Weekly U.S. Jobless Claims Unexpectedly Falling Down, Here's What The Market Needs To Know!


 The number of Americans filing new claims for unemployment benefits unexpectedly fell last week, showing the labor market remains strong despite higher interest rates.

Initial claims for state jobless benefits fell 15,000 to a seasonally adjusted 190,000 for the week ended Jan. 14, the Labor Department said on Thursday. Economists polled by Reuters had forecast 214,000 claims for the latest week.

Part of the sharp drop in claims may reflect the ongoing challenge of adjusting data for seasonal fluctuations earlier in the year.

Through seasonal fluctuations, jobless claims have remained at levels consistent with a strong labor market, although layoffs have increased in the technology industry and interest rate-sensitive sectors such as finance and housing.

Microsoft Corp said it would cut 10,000 jobs, joining rival Amazon.com which this month began planning to cut 18,000 jobs. Economists caution against reading job cuts in the tech sector as a sign of a deterioration in labor market conditions, arguing that these companies are overhiring during the COVID-19 pandemic.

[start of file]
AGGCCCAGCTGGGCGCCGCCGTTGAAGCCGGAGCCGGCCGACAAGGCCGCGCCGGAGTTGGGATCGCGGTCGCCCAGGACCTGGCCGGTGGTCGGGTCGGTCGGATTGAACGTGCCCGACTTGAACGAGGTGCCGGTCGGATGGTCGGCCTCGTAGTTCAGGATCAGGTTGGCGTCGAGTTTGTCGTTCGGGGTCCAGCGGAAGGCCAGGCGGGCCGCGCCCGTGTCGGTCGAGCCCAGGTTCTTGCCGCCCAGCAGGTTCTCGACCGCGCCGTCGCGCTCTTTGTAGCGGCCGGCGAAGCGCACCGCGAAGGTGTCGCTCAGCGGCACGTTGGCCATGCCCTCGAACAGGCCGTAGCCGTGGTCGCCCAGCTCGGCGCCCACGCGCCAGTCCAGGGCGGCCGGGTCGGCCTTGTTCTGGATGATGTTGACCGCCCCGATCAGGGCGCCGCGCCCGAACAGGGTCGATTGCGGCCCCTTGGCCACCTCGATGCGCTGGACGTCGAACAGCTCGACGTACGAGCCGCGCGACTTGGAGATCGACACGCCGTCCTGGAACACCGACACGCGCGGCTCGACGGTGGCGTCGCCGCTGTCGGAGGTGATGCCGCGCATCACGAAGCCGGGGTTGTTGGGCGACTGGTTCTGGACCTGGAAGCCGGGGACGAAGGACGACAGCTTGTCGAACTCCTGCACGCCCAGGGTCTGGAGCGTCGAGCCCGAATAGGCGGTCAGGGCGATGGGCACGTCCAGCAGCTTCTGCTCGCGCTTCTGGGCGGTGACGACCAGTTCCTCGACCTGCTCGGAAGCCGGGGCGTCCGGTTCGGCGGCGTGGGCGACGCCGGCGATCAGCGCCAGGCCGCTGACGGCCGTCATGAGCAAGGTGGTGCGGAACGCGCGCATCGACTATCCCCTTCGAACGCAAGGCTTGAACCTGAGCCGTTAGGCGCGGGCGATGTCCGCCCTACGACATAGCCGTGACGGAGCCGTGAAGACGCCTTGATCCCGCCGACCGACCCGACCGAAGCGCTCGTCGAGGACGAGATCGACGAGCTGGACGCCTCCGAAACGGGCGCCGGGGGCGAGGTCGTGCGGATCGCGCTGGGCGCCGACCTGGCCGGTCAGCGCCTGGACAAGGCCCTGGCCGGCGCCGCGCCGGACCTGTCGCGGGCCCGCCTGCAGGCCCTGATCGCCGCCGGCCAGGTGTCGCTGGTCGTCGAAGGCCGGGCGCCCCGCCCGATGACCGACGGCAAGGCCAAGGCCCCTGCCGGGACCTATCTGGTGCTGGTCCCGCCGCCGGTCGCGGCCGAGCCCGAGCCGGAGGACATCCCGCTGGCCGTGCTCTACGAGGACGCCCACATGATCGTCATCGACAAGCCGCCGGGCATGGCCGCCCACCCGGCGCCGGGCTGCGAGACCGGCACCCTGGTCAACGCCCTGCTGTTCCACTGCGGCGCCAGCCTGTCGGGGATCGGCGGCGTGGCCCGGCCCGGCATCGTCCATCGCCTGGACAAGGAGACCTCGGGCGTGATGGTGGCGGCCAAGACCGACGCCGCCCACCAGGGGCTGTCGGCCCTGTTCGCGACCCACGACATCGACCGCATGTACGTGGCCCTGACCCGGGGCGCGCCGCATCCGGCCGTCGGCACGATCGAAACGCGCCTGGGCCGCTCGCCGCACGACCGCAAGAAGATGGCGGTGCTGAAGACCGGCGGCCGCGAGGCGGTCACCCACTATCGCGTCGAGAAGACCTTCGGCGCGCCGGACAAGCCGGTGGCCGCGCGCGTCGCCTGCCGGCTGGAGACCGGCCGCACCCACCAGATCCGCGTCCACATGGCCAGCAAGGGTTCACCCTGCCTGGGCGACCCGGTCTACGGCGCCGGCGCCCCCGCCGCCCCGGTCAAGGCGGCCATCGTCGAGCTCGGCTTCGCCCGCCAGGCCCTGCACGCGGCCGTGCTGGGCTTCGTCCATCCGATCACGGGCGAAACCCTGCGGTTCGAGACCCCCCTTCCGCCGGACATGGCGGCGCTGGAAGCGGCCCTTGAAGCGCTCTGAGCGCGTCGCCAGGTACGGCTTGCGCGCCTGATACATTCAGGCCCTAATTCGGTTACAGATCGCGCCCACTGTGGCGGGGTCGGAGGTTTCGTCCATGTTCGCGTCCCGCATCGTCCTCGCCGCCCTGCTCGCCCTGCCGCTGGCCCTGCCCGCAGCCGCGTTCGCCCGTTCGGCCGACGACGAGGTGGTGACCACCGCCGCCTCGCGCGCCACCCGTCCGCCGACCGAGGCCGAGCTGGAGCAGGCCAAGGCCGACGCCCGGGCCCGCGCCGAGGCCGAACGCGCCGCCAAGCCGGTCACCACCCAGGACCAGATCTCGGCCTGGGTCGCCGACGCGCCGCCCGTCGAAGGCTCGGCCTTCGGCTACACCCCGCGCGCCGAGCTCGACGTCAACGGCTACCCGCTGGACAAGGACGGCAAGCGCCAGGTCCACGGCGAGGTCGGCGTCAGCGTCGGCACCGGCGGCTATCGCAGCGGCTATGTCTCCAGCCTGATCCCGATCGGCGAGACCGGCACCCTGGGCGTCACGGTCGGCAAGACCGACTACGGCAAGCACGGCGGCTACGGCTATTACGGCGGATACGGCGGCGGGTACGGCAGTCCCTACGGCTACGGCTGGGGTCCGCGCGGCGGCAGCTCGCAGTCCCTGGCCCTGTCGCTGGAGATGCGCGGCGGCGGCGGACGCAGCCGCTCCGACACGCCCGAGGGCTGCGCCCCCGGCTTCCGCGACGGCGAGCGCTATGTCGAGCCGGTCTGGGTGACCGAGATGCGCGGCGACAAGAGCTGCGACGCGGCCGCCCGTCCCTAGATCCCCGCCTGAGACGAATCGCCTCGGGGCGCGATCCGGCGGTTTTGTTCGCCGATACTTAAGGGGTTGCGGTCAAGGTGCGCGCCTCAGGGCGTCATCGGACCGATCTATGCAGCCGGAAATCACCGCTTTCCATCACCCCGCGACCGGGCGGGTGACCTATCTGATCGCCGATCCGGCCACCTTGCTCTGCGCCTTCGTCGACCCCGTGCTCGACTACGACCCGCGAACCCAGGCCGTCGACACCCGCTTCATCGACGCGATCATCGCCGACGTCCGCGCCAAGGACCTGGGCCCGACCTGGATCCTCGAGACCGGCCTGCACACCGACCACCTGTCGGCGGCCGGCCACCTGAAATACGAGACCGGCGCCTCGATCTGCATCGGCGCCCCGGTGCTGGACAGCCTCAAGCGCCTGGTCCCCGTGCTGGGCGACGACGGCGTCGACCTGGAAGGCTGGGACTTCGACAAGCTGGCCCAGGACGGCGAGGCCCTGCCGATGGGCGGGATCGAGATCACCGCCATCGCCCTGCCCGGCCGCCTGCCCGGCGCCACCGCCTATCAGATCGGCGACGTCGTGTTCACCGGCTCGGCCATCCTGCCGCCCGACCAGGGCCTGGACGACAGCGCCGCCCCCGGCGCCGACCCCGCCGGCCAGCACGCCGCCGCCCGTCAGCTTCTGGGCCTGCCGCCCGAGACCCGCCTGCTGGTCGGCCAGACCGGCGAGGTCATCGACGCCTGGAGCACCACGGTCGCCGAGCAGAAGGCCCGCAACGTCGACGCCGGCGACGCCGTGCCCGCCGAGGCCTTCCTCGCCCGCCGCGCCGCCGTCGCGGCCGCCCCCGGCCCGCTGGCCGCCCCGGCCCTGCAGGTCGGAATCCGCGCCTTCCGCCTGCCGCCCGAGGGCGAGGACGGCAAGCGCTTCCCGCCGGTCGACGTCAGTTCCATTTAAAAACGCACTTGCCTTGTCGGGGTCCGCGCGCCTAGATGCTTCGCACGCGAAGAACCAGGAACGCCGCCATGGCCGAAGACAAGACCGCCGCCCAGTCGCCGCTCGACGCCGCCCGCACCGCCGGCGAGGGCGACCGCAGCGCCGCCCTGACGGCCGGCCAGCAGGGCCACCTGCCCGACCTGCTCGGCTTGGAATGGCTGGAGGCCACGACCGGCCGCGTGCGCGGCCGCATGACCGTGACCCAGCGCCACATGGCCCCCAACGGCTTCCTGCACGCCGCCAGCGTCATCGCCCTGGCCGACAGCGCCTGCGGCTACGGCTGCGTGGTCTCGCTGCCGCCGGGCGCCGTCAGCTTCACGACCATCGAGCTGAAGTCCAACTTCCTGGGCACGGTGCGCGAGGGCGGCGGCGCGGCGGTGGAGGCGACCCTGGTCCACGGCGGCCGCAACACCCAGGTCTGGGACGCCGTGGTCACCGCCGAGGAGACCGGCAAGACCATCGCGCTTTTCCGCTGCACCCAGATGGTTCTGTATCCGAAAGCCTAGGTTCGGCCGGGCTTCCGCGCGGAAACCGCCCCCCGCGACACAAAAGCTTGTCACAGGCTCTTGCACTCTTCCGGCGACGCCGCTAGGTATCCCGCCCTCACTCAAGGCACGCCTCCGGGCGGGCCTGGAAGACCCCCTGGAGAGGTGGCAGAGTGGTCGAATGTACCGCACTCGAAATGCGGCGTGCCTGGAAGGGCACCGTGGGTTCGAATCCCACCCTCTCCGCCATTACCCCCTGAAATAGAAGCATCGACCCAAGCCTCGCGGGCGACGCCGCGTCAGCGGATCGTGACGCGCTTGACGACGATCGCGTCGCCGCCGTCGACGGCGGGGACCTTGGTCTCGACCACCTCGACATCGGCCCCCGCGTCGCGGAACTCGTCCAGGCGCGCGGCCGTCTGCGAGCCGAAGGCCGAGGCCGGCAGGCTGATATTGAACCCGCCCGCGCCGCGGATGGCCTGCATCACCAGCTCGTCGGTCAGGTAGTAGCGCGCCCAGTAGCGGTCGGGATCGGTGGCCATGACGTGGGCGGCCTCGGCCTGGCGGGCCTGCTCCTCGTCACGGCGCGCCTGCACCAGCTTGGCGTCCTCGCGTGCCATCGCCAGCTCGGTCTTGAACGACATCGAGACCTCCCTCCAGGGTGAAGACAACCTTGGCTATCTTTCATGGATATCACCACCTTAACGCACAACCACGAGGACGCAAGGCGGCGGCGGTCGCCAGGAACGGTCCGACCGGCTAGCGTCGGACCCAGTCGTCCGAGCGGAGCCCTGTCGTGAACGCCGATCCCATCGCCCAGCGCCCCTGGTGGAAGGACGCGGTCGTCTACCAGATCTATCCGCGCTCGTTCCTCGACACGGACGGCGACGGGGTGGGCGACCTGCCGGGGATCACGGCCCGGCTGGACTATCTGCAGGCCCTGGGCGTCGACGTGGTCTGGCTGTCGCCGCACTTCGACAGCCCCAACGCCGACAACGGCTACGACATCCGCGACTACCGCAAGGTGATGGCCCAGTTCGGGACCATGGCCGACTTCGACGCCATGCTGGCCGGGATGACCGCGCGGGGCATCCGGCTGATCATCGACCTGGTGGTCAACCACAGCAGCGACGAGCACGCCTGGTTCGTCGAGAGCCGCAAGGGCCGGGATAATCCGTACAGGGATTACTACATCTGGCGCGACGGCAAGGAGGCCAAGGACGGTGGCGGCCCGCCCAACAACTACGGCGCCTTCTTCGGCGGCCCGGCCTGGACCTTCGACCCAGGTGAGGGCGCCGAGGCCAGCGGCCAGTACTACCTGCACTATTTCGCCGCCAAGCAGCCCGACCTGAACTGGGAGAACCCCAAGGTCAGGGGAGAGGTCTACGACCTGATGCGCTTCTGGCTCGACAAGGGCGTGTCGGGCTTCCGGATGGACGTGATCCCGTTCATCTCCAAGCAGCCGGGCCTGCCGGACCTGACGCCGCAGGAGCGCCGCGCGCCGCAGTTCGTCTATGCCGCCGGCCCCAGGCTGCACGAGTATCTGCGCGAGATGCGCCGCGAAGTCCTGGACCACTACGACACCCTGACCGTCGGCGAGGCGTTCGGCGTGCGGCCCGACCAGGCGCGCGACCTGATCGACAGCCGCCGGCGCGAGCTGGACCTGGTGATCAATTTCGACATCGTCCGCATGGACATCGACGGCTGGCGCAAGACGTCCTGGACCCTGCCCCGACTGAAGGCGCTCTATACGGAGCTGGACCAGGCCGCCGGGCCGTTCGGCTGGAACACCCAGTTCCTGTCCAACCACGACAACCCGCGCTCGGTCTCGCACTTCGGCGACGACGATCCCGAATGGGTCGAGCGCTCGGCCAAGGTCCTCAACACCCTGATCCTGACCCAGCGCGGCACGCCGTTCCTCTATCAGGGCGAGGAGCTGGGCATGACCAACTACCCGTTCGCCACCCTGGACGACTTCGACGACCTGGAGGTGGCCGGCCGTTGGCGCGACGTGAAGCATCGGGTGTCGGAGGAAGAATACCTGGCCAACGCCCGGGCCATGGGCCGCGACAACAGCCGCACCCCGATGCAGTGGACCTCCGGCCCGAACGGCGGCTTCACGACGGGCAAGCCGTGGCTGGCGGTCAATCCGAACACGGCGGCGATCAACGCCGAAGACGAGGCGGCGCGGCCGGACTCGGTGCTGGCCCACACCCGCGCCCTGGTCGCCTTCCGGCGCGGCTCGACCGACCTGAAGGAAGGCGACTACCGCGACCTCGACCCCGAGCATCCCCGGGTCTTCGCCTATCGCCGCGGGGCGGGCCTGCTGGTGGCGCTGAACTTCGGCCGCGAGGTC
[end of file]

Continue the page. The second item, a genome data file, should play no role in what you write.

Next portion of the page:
Outside the tech industry, economists say companies are generally reluctant to lay off workers after struggling to find workers during the pandemic. They expect companies to reduce hiring before resorting to exits.

In fact, the Federal Reserve's Beige Book reported on Wednesday that "many firms are hesitant to lay off workers even as demand for their goods and services slows and plan to reduce the number of workers through layoffs if necessary."

Claims fell between the December and January survey weeks. The economy added 223,000 jobs in January.